AV is actually a single member case of STV.

Triphop

http://www.guardian.co.uk/politics/2010/may/12/conservative-lib-dem-coal... Democrat wins:

• Referendum to bring in an alternative vote system. Coalition members will be subject to three-line whip to force legislation for referendum through, but will be free to campaign against reforms before referendum.

• New five-year fixed term parliaments, an entirely or mainly elected second chamber and a commission to review party funding. According to this plan, the next general election will be held on the first Thursday of May 2015.

• Reduce tax burden on low earners. A substantial increase to personal tax allowance from April 2011 with a "long- term goal" of a £10,000 personal tax allowance. Tory plans to reduce inheritance tax that would have benefited the richest people most have been scrapped.

• New pupil premium to be introduced, steering more funding to schools for every child they take from poor homes to help close class gap in school results.

Tory wins:

• £6bn cuts this financial year and a reversal of some planned rises in national insurance contributions.

• A cap on immigration with Lib Dem plans for an amnesty on illegal immigration dumped.

• School reforms to introduce more Swedish-style "free" schools.

• A commitment to maintaining Britain's nuclear deterrent .

• No proposals to join the euro and a referendum lock will ensure that any proposal to transfer new powers must by law be put to a referendum.

• The Conservatives have kept their plan for a £150 marriage tax break. Lib Dems will abstain but not oppose this.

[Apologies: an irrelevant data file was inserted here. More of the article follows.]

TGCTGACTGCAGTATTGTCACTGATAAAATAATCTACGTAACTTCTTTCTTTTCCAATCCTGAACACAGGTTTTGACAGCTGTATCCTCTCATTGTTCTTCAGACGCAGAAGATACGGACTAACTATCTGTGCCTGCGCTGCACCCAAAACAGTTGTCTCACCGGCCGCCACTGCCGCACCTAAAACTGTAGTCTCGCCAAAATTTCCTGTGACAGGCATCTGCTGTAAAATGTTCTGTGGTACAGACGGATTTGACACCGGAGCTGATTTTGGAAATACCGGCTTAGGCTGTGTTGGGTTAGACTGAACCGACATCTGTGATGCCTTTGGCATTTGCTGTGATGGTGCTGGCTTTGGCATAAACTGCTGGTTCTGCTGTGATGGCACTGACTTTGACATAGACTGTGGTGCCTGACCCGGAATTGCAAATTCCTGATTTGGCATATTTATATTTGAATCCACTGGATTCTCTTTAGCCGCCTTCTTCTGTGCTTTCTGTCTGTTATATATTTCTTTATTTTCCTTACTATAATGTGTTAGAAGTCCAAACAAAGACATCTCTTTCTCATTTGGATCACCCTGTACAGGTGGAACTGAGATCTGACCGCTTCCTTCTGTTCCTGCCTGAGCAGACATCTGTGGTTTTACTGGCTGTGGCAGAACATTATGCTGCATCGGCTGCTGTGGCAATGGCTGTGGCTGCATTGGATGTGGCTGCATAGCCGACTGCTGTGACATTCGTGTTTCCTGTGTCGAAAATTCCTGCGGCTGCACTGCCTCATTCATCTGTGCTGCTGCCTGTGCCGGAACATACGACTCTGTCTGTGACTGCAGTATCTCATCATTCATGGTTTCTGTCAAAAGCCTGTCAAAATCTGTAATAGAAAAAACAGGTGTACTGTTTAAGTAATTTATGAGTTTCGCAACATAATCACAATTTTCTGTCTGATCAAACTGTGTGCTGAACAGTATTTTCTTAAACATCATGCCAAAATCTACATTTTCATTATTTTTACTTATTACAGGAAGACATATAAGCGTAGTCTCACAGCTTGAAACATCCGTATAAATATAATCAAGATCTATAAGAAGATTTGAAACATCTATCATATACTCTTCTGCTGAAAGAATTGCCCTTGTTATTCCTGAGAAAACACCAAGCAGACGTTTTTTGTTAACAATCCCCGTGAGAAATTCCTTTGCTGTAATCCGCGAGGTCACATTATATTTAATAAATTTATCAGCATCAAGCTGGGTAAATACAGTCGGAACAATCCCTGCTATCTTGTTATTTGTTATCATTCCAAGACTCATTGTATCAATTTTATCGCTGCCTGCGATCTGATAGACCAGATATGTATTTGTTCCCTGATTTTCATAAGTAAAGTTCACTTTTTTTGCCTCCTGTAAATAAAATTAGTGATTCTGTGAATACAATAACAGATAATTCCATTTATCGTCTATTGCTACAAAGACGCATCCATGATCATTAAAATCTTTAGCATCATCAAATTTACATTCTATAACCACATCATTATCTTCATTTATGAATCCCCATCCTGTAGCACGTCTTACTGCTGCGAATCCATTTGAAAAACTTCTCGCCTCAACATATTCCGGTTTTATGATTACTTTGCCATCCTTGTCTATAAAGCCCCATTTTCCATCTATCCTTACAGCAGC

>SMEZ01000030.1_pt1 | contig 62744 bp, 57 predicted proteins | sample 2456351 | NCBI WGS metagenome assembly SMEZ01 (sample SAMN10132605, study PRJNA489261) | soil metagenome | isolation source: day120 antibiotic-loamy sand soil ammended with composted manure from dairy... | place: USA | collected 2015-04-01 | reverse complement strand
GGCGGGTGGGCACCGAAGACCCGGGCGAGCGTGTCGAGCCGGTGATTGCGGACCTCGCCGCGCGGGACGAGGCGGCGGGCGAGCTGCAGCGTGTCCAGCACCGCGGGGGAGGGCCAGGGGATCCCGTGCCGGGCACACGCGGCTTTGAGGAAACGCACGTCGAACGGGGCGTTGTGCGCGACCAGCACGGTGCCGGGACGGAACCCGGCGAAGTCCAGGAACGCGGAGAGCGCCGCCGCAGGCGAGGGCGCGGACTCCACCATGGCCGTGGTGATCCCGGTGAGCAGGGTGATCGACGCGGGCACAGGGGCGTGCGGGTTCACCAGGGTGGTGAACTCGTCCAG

The referendum will probably go NO like it did in BC. People hate Condorcet voting systems and don't like proportional voting either. I personally think that the only vote reform Britain needs is Canada style financing laws/donation bans from corporations and unions and cleaned up voter ID/no postal ballots. Too many irregularities in this election. Condorcet systems are too complicated and not transparent and proportional voting gives radical parties like SWP and BNP a say. Brits don't want to go down the road of Israel which is held hostage by Shas. There would be an end to settlements and a Palestinian peace deal/state if the parties in Israel didn't have to form coalitions with the likes of Shas

Best tagline ever, A WELL-HUNG PARLIAMENT SUFFERS FROM E.D. Cool

 

JKR

KenS wrote:

Another couple election cycles of degeneration for the LPC may change that, but we're not there now. And until they get there, a demand from the NDP on the LPC of PR moves or else would be a deal breaker for any potential governing agreement.

If the NDP, BQ and Greens maintain their current levels of support, the Liberals will eventually support electoral reform.

It's a good thing that the NDP support PR in its platform like the Liberal Democrats did in theirs. If the next election in Canada produces a minority situation where the Liberals and NDP have more seats then the Conservatives, electoral reform will suddenly become a bargaining chip like it did in the UK. Going by their self-interest, the Liberals will support AV while the NDP will support MMP. Layton and Ignatieff will then bargain away and some kind of compromise on electoral reform will ensue.

I wouldn't be surprised to see the Liberals put AV in their platform.

 

Stockholm wrote: